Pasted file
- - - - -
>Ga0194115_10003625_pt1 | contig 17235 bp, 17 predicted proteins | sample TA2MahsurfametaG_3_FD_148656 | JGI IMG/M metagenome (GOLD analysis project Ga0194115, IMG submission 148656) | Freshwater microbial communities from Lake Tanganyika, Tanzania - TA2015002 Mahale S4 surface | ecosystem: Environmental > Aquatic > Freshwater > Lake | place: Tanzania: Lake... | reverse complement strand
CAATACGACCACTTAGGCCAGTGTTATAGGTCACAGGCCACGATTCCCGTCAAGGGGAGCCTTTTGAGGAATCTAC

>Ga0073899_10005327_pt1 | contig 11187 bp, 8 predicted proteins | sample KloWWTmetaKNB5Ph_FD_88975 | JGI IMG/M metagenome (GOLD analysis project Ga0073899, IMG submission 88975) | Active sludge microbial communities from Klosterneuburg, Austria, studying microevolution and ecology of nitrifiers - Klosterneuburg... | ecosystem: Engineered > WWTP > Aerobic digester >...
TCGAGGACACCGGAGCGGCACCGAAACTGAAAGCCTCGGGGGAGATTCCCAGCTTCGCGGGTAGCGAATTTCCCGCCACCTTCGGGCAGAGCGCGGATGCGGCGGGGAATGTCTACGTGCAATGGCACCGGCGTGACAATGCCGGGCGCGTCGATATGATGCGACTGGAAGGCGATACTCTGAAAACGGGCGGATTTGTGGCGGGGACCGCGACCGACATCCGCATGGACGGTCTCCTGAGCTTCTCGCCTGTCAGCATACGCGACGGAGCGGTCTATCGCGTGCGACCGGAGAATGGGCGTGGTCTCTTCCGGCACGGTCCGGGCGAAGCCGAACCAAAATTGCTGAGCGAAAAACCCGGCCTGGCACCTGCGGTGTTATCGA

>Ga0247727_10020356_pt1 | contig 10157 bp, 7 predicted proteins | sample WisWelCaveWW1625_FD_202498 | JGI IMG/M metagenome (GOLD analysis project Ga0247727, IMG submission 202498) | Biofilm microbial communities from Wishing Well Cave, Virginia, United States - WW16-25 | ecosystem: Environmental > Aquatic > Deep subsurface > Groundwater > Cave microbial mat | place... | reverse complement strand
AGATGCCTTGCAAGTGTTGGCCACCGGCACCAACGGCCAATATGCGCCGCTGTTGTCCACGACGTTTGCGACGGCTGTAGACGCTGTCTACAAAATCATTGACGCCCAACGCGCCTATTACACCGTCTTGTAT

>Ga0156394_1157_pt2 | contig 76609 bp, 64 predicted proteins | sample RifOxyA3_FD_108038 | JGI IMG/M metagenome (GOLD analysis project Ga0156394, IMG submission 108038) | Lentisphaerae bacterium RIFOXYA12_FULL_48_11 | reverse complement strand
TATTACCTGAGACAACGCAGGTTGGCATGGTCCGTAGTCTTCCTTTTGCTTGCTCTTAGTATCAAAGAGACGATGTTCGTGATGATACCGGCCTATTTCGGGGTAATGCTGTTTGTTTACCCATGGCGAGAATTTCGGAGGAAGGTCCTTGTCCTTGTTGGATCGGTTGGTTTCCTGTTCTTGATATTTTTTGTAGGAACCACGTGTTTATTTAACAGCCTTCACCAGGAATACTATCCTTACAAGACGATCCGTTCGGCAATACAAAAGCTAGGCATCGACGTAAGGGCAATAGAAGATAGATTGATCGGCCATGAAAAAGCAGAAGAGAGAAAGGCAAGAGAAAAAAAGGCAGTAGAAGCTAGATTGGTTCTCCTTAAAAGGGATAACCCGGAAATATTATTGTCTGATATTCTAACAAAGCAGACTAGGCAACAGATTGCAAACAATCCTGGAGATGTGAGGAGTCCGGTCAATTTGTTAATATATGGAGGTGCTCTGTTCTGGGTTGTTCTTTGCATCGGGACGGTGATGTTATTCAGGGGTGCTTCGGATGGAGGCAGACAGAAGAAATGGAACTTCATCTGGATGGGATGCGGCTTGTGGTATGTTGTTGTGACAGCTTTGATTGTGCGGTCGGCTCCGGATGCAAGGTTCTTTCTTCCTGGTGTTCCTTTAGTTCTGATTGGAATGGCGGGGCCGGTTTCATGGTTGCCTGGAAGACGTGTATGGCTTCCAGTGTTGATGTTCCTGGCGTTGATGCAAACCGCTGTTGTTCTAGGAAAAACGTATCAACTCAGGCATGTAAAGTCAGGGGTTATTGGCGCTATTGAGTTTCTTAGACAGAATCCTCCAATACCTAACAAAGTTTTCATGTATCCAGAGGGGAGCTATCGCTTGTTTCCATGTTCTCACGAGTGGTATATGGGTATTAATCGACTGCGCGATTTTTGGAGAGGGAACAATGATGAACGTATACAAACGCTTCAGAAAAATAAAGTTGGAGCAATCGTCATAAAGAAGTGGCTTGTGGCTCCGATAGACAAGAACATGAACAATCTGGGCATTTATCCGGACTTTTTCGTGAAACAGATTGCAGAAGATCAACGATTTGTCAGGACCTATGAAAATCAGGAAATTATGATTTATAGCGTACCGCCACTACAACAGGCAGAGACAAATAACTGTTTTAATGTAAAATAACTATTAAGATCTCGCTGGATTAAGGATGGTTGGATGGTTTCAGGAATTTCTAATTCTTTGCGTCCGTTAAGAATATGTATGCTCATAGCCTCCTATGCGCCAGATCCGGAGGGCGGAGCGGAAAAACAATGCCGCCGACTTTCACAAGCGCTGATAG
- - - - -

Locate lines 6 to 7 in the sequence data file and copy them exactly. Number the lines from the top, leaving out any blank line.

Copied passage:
AGATGCCTTGCAAGTGTTGGCCACCGGCACCAACGGCCAATATGCGCCGCTGTTGTCCACGACGTTTGCGACGGCTGTAGACGCTGTCTACAAAATCATTGACGCCCAACGCGCCTATTACACCGTCTTGTAT

>Ga0156394_1157_pt2 | contig 76609 bp, 64 predicted proteins | sample RifOxyA3_FD_108038 | JGI IMG/M metagenome (GOLD analysis project Ga0156394, IMG submission 108038) | Lentisphaerae bacterium RIFOXYA12_FULL_48_11 | reverse complement strand